- MOS Technology CIA
The 6526/8520 Complex Interface Adapter (CIA) was an integrated circuit made by MOS Technology. It served as a I/O port controller for the 6502 family of microprocessors, providing for parallel and serial I/O capabilities as well as timers and a Time-of-Day (TOD) clock. The device's most prominent use was in the Commodore 64, Commodore 128(D), and Amiga home computers, each of which included two CIA chips. The Commodore 1570, Commodore 1571 and Commodore 1581 floppy disk drives contained one CIA each.
The CIA had two 8-bit bidirectional parallel I/O ports. Each port had a corresponding Data Direction Register, which allowed each data line to be individually set to input or output mode. A read of these ports always returned the status of the individual lines, regardless of the data direction that had been set.
An internal bidirectional 8-bit shift register enabled the CIA to handle serial I/O. The chip could accept serial input clocked from an external source, and could send serial output clocked with one of the built-in programmable timers. An interrupt was generated whenever an 8-bit serial transfer had completed. It was possible to implement a simple "network" by connecting the shift register and clock outputs of several computers together. The maximum bitrate is 500 kbit/s for the 2 MHz version.
Two dedicated control lines (/FLAG and /PC) were implemented to allow coordination between multiple CIA chips. These lines, along with 8 of the 16 available parallel port data lines, made it possible to use the CIA as a simple, Centronics-compatible line driver.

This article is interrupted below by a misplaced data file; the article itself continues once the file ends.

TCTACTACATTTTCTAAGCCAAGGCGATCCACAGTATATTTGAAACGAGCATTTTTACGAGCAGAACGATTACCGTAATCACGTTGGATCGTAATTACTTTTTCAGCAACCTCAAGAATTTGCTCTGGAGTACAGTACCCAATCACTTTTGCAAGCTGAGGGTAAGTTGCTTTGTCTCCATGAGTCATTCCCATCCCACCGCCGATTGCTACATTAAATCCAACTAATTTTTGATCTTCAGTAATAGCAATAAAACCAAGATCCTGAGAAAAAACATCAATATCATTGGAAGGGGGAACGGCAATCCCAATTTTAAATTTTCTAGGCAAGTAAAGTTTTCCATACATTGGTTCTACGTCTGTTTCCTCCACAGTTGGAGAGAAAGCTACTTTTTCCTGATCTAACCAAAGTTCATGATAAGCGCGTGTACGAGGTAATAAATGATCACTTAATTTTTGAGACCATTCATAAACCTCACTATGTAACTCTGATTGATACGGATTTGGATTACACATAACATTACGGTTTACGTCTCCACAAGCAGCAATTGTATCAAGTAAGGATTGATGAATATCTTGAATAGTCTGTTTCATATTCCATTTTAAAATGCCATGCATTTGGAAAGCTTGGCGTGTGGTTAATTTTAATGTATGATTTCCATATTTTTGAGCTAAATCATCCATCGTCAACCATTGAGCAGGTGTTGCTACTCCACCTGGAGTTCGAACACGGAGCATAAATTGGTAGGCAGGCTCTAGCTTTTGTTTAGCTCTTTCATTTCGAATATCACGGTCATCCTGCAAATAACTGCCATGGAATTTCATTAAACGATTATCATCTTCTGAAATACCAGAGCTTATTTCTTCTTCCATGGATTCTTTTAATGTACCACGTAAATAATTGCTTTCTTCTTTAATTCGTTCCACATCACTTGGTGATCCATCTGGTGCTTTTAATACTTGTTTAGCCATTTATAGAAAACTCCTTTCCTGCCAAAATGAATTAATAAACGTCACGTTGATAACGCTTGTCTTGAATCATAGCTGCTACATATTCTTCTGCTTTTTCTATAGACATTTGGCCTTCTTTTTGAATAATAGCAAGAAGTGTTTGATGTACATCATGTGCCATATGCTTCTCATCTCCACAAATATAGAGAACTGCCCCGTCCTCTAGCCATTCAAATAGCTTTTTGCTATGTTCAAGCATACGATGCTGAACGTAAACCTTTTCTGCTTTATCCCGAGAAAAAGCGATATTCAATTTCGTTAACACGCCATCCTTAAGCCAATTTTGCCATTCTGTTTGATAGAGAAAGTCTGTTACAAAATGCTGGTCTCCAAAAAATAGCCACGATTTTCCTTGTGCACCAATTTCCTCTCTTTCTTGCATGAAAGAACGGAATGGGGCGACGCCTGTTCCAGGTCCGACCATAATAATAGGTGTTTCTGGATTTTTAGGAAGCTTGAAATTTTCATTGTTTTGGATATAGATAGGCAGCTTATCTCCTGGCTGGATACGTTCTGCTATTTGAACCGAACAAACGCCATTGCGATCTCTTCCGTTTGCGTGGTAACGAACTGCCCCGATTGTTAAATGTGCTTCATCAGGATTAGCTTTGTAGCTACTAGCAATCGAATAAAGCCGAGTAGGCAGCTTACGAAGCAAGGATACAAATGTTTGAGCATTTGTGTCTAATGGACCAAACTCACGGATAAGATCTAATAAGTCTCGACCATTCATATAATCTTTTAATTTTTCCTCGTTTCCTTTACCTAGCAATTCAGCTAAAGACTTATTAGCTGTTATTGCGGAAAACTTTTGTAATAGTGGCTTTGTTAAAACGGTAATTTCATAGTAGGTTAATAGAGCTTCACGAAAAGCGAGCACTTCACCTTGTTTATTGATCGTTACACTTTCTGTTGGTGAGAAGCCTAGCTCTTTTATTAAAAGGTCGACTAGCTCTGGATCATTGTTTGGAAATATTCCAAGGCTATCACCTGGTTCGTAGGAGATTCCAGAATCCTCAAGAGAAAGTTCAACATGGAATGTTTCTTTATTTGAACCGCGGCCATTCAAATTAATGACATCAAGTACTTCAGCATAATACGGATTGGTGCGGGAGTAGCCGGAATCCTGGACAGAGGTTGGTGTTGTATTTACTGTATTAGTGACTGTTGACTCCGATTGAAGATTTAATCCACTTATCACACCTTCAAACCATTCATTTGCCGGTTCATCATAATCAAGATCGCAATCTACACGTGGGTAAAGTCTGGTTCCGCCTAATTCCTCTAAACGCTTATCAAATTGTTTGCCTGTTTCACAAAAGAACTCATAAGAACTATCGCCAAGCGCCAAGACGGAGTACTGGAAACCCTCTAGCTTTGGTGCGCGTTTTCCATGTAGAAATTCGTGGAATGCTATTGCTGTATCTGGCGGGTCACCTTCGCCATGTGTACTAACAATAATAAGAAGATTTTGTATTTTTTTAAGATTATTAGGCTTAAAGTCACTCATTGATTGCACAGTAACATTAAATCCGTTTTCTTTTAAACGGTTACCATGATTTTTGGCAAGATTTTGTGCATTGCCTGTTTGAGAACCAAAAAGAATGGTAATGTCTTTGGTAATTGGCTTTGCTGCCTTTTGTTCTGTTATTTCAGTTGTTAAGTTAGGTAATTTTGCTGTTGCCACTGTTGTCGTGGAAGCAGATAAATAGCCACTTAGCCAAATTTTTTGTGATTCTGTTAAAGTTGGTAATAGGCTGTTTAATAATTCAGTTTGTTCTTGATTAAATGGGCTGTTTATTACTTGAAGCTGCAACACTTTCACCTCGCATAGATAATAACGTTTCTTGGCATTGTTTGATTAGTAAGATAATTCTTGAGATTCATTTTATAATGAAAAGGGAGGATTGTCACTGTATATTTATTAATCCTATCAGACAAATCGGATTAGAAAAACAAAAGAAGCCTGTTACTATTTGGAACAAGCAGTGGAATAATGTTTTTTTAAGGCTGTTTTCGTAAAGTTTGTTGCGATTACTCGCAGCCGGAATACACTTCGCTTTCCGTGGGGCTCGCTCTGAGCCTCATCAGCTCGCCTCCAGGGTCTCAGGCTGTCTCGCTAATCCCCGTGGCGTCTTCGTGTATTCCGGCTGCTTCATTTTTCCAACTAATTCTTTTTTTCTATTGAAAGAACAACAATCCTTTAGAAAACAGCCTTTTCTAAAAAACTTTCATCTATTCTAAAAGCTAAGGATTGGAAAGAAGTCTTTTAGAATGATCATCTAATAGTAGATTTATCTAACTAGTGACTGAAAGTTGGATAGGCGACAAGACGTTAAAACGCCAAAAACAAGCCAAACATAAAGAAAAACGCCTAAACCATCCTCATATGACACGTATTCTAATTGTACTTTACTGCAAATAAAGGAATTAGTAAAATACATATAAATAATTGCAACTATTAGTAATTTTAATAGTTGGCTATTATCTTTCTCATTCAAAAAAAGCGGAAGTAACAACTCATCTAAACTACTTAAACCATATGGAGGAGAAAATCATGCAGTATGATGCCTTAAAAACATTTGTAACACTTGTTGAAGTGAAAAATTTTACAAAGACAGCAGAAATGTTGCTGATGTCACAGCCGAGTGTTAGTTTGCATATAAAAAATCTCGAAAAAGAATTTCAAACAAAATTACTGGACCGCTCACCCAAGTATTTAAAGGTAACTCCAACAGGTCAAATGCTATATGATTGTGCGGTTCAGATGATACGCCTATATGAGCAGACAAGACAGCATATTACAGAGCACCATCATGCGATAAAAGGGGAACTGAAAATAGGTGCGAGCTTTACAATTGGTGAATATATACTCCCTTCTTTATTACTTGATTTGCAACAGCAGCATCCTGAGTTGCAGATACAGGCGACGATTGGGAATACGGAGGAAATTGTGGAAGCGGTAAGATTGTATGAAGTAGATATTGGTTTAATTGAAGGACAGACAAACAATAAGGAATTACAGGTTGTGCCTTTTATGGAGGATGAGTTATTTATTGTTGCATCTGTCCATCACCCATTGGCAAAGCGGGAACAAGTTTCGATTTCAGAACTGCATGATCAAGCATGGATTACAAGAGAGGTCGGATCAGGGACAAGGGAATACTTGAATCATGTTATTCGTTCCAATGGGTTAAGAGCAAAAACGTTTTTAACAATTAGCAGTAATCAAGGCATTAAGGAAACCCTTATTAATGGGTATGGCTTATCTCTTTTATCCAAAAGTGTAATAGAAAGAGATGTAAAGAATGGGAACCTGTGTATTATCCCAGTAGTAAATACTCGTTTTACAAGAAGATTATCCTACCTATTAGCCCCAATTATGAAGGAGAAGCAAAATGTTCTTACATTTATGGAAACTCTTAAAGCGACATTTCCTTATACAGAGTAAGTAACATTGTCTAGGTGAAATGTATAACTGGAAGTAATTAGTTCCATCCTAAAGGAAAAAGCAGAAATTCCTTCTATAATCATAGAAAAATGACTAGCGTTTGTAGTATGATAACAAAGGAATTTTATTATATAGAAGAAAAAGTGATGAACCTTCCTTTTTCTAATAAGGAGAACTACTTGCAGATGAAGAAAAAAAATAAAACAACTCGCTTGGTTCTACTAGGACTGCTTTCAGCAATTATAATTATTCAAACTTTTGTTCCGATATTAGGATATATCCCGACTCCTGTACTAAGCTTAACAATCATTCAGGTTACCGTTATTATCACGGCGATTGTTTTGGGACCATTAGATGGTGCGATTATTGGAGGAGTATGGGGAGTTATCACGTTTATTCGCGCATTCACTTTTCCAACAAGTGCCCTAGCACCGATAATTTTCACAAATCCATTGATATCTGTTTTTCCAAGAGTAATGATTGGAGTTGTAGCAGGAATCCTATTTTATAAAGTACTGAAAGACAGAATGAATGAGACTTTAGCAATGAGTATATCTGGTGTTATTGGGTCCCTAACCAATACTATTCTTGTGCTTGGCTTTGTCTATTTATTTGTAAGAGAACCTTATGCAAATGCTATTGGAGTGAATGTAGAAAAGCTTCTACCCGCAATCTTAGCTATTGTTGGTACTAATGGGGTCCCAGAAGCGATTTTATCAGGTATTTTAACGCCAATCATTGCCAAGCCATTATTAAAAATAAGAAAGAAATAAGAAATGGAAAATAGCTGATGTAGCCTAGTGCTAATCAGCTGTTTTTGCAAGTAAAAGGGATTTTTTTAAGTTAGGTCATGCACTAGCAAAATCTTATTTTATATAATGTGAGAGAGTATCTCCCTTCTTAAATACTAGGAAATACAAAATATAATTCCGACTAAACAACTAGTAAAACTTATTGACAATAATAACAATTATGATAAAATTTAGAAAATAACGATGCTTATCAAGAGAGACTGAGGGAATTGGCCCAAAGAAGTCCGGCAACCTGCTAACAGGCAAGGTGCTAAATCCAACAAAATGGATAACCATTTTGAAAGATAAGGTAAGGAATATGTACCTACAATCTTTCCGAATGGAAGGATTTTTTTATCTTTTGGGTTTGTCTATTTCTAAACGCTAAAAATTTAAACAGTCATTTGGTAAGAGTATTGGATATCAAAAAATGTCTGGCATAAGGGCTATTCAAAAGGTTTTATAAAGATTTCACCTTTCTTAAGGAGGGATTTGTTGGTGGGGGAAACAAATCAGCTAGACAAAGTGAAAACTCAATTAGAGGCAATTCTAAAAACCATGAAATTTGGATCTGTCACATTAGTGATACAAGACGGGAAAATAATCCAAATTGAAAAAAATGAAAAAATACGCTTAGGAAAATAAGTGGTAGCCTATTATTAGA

Two programmable interval timers were available, each with sub-microsecond precision. Each timer consisted of a 16-bit read-only presettable down counter and a corresponding 16-bit write-only latch. Whenever a timer was started, the timer's latch was automatically copied into its counter, and the counter would then decrement with each clock cycle until underflow, at which an interrupt would be generated.
The timer could run in either "one-shot" mode, halting after the first interrupt, or "continuous" mode, reloading the latch value again and starting the timer cycle anew. In addition to generating interrupts, the timer output could also be gated to the second I/O port.
As configured in the Commodore 64 and Commodore 128, the CIA's timing was controlled by the phase two system clock, nominally one MHz. This meant that the timers decremented at approximately one microsecond intervals, the exact time period being determined by whether the system used the NTSC or PAL video standard. In the C-128, clock stretching was employed so the CIA's timing was unaffected by whether the system was running in SLOW or FAST mode.
It was possible to generate relatively long timing intervals by programming timer B to count timer A underflows. If both timers were loaded with the maximum interval value of 65,535, a timing interval of one hour, 11 minutes, 34 seconds would result.
Time-of-Day (TOD) Clock
A real-time clock is incorporated in the CIA, providing a timekeeping device more conducive to human needs than the microsecond precision of the interval timers. Time is kept in the American 12 hour AM/PM format. The TOD clock consists of four read/write registers: hours (with bit 7 acting as the AM/PM flag), minutes, seconds and tenths of a second. All registers read out in BCD format, thus simplifying the encoding/decoding process.